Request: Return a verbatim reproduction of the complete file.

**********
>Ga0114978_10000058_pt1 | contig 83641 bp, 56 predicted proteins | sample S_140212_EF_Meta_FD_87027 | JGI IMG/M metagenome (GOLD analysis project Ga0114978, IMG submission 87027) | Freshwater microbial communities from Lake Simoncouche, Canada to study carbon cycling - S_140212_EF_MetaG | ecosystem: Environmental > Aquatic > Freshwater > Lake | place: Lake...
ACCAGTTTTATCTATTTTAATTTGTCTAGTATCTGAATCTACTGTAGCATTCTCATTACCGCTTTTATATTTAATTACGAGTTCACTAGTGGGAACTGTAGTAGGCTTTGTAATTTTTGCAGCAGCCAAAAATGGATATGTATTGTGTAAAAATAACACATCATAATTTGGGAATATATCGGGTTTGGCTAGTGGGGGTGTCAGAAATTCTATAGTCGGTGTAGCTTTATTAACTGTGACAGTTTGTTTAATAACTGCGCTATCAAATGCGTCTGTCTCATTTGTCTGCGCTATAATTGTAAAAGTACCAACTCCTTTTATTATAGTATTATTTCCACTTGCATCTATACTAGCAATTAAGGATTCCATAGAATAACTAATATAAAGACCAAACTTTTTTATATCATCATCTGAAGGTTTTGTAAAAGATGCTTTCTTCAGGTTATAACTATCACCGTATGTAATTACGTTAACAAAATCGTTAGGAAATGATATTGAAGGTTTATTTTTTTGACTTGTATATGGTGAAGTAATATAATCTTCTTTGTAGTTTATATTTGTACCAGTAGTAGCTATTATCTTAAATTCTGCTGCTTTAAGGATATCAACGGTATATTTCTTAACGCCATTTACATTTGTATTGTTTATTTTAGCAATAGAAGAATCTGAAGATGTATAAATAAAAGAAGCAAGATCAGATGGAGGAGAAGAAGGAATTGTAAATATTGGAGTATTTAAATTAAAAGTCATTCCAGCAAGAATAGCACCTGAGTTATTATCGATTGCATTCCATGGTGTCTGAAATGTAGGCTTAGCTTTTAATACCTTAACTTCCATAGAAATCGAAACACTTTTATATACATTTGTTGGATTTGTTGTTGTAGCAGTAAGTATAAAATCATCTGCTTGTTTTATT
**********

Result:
>Ga0114978_10000058_pt1 | contig 83641 bp, 56 predicted proteins | sample S_140212_EF_Meta_FD_87027 | JGI IMG/M metagenome (GOLD analysis project Ga0114978, IMG submission 87027) | Freshwater microbial communities from Lake Simoncouche, Canada to study carbon cycling - S_140212_EF_MetaG | ecosystem: Environmental > Aquatic > Freshwater > Lake | place: Lake...
ACCAGTTTTATCTATTTTAATTTGTCTAGTATCTGAATCTACTGTAGCATTCTCATTACCGCTTTTATATTTAATTACGAGTTCACTAGTGGGAACTGTAGTAGGCTTTGTAATTTTTGCAGCAGCCAAAAATGGATATGTATTGTGTAAAAATAACACATCATAATTTGGGAATATATCGGGTTTGGCTAGTGGGGGTGTCAGAAATTCTATAGTCGGTGTAGCTTTATTAACTGTGACAGTTTGTTTAATAACTGCGCTATCAAATGCGTCTGTCTCATTTGTCTGCGCTATAATTGTAAAAGTACCAACTCCTTTTATTATAGTATTATTTCCACTTGCATCTATACTAGCAATTAAGGATTCCATAGAATAACTAATATAAAGACCAAACTTTTTTATATCATCATCTGAAGGTTTTGTAAAAGATGCTTTCTTCAGGTTATAACTATCACCGTATGTAATTACGTTAACAAAATCGTTAGGAAATGATATTGAAGGTTTATTTTTTTGACTTGTATATGGTGAAGTAATATAATCTTCTTTGTAGTTTATATTTGTACCAGTAGTAGCTATTATCTTAAATTCTGCTGCTTTAAGGATATCAACGGTATATTTCTTAACGCCATTTACATTTGTATTGTTTATTTTAGCAATAGAAGAATCTGAAGATGTATAAATAAAAGAAGCAAGATCAGATGGAGGAGAAGAAGGAATTGTAAATATTGGAGTATTTAAATTAAAAGTCATTCCAGCAAGAATAGCACCTGAGTTATTATCGATTGCATTCCATGGTGTCTGAAATGTAGGCTTAGCTTTTAATACCTTAACTTCCATAGAAATCGAAACACTTTTATATACATTTGTTGGATTTGTTGTTGTAGCAGTAAGTATAAAATCATCTGCTTGTTTTATT